10 Lessons from CIPE’s Webinar on Public-Private Dialogue

A public-private dialogue session with Senegalese President Macky Sall.
A public-private dialogue session with President Macky Sall in Senegal. CIPE partners organize such sessions in countries around the world.

In a webinar on July 11, Elias M. Dewah, former Executive Director of the Botswana Confederation of Commerce, Industry, and Manpower (BOCCIM), and other panelists shared prominent lessons from their experience with public-private dialogue initiatives in Africa and Eastern Europe and the Caucasus. Here are some of the highlights, addressed to private sector participants in advocacy.

  1. Be consistent and persistent in advocacy and dialogue to overcome government inertia.
  2. Remain independent from government but work with officials in an advocacy capacity.
  3. Be proactive and constructive. Don’t just criticize but offer alternative policy solutions.
  4. Come to the table with well-researched evidence. Link up with independent think tanks as needed.
  5. Be representative and inclusive of various sectors, not just a few elite businesses.
  6. Speak with one voice at all times.
  7. Move from issues involving transactions to systemic change.
  8. Make use of existing legal frameworks that provide for transparency and consultation.
  9. Find the most effective point of engagement in the legislative process – this could be in the drafting stage.
  10. Evaluate the impact. Look beyond dialogue processes at what is actually achieved.

Panelists shared specific achievements from dialogue, to name a couple:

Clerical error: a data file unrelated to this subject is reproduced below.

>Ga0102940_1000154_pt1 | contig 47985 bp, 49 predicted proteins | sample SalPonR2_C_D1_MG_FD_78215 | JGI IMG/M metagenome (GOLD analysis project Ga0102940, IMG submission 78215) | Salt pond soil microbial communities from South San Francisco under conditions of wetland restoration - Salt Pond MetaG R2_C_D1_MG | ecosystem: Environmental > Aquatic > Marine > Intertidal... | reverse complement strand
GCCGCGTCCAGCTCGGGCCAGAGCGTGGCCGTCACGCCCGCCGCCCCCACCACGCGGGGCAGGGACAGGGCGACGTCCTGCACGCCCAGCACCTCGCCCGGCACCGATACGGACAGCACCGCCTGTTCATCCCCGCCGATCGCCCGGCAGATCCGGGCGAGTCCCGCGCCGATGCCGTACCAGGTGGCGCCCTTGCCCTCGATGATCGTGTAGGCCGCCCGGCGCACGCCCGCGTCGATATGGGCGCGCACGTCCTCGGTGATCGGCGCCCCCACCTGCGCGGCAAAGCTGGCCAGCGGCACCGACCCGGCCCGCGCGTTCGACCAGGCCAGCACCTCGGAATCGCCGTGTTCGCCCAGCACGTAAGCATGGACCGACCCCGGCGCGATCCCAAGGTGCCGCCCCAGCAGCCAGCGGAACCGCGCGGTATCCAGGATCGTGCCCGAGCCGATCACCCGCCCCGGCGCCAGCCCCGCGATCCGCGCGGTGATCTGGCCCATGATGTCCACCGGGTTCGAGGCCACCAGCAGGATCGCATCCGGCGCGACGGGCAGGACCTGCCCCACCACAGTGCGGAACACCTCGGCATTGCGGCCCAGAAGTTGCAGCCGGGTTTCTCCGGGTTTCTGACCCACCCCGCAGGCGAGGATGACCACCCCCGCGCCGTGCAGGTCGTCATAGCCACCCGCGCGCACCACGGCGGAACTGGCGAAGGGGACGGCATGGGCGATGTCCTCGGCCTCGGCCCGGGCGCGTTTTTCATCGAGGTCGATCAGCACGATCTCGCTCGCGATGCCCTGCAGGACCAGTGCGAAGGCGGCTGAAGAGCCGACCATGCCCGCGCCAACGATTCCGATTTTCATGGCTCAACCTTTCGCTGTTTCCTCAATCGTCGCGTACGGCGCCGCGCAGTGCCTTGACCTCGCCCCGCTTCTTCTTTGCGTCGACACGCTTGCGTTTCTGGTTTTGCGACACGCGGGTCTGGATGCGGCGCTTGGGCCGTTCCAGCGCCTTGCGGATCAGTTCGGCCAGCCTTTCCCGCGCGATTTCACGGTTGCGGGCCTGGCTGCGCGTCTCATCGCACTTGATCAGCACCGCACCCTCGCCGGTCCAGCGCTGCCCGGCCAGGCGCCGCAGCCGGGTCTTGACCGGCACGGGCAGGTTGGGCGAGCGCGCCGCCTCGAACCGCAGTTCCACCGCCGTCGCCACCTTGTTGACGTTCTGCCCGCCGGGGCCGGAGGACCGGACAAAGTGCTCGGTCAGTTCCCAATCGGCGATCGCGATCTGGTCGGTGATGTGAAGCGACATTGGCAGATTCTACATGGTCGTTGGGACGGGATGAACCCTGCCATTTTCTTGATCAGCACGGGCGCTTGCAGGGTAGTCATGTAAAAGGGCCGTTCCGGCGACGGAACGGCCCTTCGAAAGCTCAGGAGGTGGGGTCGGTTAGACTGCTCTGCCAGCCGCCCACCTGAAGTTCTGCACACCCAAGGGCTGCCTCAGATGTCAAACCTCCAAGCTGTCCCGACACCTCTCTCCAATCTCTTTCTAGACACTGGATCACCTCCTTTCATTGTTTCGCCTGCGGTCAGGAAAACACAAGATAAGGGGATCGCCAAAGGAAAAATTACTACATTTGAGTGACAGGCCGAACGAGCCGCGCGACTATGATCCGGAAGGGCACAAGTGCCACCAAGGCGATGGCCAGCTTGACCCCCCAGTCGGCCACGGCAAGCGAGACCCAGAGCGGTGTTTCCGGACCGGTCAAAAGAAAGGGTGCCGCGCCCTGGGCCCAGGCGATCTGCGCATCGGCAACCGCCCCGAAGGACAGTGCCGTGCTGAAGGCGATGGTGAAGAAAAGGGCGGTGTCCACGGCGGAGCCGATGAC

• In Nigeria, following a campaign by the Enugu Coalition of Business and Professional Associations, roadblocks were reduced from 65 to 15 on a key route while increased police patrols have reduced kidnapping and robbery. Further, the Enugu state government has agreed to set up an inter-ministerial committee to streamline tax collection in the state.
  • In Moldova, in response to a campaign by a National Business Agenda Network, the Ministry of Economy has asked the network to sign an MOU to assess government reform initiatives.

For further lessons and information on public-private dialogue, see “Making the Most of Public-Private Dialogue” and www.publicprivatedialogue.org

A warm thank you to our speaker, Elias Dewah, and panelists: CIPE Africa Senior Program Officer Lars Benson, Nigeria Country Director Omowumi Gbadamosi, and Eastern Europe and the Caucasus Program Officer Natalia Otel Belan.

UPDATE: Listen to the audio of this webinar below. You can also download the associated PowerPoint presentation here.

Kim Bettcher is Senior Knowledge Manager at CIPE.